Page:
The Kern Center, currently under construction, is expected to open in April, 2016 (Lydia Emmanouilidou/WGBH)
Hampshire College has a long streak in activism. In the 1970s, the college was the first to divest its endowment from apartheid South Africa. In 2013, it became one of the first to cut financial ties with big oil and big coal. This winter the school is going even further, reducing the school's carbon footprint and ostensibly lowering its energy bill.
In April, Hampshire plans to open a ‘living building’ that meets some of the most rigorous environmental design standards, including net-zero energy waste and water systems.
“None of it is rocket science, but it's actually the latest science,” project manager Carl Weber told us while giving us a tour of the building, currently under construction.
Hampshire College officials say the new 'living building' will house the admissions and financial aid offices, classrooms, a coffee bar, and a campus store (Courtesy of Hampshire College)
The $10.5 million self-sustaining campus center will house the admissions and financial aid offices, classrooms, a coffee bar, and a campus store.
When Hampshire was estimating what it would cost to put solar panels on the roof of this 17,000-square-foot building, the college turned to energy companies for proposals.
“When we got the bids it looked so encouraging that we thought, ‘Why don't we be ambitious here?'” said Hampshire College President John Lash.
Instead of creating solar energy for one building, Hampshire officials decided to come up with a plan that would harness enough energy for all of its buildings.
“We will install about 20 acres of solar collectors – about 8,400 panels,” said Lash.
Of course, it can get pretty cloudy and gray in Western Massachusetts, and President Lash admits that even college presidents can't rejigger the solar system and move the sun closer to campus. So the college has a backup plan.
“We’ll still be connected to the grid because nights and February we won't be producing any power, but in the summer we’ll produce far more than we use, so 100 percent is on an annualized basis.”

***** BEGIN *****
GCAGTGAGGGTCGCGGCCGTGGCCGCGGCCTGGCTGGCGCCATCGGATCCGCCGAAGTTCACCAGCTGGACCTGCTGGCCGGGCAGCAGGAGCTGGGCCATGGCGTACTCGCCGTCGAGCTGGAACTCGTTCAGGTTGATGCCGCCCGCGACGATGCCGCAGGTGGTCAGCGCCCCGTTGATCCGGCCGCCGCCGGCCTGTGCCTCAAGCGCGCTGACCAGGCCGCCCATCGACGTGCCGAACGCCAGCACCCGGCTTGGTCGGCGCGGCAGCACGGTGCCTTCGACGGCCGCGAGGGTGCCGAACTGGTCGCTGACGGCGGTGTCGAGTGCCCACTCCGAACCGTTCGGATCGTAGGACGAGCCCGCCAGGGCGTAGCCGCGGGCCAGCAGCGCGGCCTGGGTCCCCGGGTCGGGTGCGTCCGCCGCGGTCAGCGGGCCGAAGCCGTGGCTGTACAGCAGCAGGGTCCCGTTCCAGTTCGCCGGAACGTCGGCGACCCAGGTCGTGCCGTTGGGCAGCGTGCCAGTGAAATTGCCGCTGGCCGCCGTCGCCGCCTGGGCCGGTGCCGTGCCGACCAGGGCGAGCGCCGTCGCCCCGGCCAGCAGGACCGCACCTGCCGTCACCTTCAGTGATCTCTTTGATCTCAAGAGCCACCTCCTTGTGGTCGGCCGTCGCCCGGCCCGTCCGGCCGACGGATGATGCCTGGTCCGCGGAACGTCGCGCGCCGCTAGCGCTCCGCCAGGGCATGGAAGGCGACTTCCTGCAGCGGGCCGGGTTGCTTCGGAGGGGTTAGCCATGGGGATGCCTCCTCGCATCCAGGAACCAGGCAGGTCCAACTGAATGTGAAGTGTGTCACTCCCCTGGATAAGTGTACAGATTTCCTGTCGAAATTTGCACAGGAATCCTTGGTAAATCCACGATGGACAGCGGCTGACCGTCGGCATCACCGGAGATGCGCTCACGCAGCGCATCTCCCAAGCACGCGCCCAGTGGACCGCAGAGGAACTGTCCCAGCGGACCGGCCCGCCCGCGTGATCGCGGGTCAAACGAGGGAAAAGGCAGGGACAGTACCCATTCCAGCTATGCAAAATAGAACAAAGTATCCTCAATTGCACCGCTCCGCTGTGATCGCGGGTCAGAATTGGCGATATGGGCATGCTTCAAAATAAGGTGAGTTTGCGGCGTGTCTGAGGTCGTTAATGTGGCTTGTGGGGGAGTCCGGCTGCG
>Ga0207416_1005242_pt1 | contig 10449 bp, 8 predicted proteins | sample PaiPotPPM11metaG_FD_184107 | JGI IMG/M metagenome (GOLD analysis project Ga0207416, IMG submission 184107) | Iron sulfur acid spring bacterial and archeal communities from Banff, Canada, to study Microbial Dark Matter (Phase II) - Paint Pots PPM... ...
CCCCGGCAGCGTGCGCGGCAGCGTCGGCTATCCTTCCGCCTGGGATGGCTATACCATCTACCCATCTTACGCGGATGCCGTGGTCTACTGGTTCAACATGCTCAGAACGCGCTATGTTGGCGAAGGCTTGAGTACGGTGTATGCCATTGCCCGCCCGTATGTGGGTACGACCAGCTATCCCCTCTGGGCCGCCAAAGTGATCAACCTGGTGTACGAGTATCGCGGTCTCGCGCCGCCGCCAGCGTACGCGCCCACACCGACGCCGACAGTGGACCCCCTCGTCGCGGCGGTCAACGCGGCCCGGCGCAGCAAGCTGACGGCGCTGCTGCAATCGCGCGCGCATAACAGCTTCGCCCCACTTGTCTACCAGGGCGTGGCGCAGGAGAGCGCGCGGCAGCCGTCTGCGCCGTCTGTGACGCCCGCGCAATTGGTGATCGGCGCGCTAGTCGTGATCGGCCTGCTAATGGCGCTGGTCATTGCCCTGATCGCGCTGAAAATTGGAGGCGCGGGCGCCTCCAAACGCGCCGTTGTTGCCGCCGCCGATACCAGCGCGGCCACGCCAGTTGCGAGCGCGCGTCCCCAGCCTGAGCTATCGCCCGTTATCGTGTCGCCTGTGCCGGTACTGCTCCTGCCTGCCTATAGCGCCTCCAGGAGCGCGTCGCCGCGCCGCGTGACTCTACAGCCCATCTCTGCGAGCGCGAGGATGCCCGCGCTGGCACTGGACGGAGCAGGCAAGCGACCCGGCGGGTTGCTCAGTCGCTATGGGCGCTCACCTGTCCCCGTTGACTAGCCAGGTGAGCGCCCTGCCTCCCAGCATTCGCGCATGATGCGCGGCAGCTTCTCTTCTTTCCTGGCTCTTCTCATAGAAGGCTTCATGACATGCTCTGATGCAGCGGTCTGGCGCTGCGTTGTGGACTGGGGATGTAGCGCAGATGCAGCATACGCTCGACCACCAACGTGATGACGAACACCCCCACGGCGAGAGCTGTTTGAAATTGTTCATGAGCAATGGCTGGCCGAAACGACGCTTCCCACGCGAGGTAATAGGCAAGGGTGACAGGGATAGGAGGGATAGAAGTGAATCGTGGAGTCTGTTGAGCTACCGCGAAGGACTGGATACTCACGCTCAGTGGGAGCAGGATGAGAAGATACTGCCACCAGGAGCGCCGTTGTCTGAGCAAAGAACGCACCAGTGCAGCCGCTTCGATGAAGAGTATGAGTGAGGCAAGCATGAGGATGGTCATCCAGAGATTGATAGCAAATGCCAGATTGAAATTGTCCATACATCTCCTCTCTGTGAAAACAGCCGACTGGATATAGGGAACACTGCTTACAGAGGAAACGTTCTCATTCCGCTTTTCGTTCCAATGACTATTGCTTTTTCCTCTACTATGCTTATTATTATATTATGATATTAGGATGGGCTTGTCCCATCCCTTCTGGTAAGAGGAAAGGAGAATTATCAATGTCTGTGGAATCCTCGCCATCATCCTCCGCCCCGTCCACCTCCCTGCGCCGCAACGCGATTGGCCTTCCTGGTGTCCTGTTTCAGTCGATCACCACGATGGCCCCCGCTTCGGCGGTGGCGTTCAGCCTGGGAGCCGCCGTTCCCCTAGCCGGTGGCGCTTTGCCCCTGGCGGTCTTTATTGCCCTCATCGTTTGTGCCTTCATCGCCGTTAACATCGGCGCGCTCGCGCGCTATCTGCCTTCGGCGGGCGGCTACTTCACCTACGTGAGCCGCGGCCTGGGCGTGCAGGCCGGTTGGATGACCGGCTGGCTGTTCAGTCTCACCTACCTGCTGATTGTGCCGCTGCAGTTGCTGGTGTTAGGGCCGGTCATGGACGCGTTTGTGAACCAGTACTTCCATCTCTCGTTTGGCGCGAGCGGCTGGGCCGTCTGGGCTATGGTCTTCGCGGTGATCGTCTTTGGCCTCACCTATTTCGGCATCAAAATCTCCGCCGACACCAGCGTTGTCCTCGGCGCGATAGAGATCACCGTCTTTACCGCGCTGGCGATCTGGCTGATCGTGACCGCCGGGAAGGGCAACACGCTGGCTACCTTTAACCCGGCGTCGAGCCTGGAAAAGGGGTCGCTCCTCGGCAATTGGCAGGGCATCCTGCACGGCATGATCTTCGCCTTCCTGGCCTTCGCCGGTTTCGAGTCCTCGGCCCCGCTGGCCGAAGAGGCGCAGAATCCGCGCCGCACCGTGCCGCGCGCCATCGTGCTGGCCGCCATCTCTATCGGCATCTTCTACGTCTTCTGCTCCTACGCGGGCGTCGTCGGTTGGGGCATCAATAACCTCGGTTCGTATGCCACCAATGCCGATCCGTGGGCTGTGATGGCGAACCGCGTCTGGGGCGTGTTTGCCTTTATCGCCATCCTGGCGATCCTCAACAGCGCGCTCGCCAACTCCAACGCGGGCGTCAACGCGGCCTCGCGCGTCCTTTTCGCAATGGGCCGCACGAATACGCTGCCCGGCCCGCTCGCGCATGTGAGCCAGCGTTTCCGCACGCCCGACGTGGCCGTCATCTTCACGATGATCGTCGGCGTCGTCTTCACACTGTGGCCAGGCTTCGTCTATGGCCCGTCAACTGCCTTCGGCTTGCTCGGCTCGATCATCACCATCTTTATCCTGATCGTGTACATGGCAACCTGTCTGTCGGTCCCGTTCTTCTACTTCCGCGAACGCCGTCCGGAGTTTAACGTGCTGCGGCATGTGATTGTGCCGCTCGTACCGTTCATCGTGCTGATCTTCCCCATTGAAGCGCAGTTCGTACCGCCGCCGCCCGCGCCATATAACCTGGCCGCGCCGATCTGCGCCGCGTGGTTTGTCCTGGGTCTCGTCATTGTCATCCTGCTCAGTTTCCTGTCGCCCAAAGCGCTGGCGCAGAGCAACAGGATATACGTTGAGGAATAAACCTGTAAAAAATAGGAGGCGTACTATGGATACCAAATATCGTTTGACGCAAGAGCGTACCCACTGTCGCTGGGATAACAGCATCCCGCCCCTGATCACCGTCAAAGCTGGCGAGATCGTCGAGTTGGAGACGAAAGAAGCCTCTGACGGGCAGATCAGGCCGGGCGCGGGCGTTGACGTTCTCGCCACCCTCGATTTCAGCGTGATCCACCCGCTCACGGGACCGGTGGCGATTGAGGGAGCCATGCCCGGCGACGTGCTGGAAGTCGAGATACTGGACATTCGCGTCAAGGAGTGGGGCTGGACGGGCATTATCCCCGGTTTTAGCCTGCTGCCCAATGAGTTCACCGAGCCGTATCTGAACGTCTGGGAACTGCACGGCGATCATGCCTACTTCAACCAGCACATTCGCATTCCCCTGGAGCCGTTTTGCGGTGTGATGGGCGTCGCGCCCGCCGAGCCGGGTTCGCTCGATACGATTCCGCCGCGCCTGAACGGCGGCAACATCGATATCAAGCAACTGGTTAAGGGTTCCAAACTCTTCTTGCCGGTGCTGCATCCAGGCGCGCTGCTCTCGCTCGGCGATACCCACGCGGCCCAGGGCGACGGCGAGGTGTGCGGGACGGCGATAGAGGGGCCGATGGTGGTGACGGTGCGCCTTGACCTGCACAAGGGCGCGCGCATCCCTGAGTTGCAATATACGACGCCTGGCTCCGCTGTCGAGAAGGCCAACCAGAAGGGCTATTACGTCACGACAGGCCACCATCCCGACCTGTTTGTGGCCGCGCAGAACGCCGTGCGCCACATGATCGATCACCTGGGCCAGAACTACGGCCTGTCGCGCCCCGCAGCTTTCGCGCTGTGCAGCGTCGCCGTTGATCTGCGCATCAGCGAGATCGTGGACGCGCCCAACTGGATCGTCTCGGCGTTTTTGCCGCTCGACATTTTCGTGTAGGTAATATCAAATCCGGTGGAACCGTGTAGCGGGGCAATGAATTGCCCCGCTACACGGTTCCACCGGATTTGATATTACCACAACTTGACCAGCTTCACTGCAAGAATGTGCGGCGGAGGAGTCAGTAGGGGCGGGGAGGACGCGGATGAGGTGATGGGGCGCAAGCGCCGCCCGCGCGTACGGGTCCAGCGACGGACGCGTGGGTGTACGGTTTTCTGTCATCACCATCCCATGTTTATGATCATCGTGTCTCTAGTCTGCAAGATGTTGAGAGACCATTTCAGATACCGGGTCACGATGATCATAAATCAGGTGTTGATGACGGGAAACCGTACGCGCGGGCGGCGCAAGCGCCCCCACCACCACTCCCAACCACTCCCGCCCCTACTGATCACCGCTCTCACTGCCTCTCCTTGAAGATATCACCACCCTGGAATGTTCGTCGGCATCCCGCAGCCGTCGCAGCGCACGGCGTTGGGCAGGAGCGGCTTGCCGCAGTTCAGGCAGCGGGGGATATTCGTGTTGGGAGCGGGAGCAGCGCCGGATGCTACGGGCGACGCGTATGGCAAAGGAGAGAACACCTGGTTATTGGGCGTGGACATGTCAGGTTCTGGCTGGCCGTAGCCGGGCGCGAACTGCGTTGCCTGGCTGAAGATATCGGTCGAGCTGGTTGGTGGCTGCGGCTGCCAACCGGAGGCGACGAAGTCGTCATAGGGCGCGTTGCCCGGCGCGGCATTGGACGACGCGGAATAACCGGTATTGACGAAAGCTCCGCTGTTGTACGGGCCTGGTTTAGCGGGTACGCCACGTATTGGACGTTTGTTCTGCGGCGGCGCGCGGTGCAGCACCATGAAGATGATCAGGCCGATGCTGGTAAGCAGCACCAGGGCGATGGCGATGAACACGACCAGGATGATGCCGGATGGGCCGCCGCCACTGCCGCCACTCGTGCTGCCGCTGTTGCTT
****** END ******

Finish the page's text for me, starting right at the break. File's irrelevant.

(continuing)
In other words, Hampshire is going to bank power in the summer and then withdraw it in the coldest months. The college estimates this will slash its energy bill in half, and President Lash guarantees that the move to solar won’t result in letters home asking parents for support.
“This project, over its life, will save us on the order of $10 million dollars," Lash said. "This is not a luxury. This is a really smart decision.”
"It's a shrewd strategic investment for them that they're going to reap great returns with virtually no risk, unlike, say, the stock market,” said Mark Orlowski, executive director of the Boston-based nonprofit Sustainable Endowments Institute, which encourages colleges like Hampshire to invest in sustainable energy projects.
Compared to other colleges and universities, Orlowski says, Hampshire's commitment to renewable energy is impressive.
"When you look at the number of campuses that have 20 or 30 percent or more of their energy coming from onsite sources, it's a pretty small number," said Orlowski.
That’s, in part, because a renewable energy project can be daunting to cash-strapped, risk-averse colleges But, Orlowski says, what many colleges don’t realize is that they can actually afford to pull it off.
"Even if they don't have capital, there are financial structures that help an institution to actually be able to put up a large solar system that can power half or even all of their campus with zero up-front cost," said Orlowski.
Though funding may not present a challenge, some colleges may face regulatory challenges. For example, Mount Holyoke College -- just down the road from Hampshire in South Hadley -- is located in the service area of a municipal utility, so it’s far more difficult for the college to make this kind of shift. Still, Orlowski predicts, we're going to see hundreds of colleges and universities follow Hampshire's lead and go 100 percent renewable.
Back at Hampshire, President Jonathan Lash says the solar project aligns with his alternative college’s founding mission: to explore the boundaries of higher education.
“I think that’s still our role. We should still be pushing the edges,” said President Lash.
Pushing the edges of the higher education universe, even if he can’t rearrange the solar system.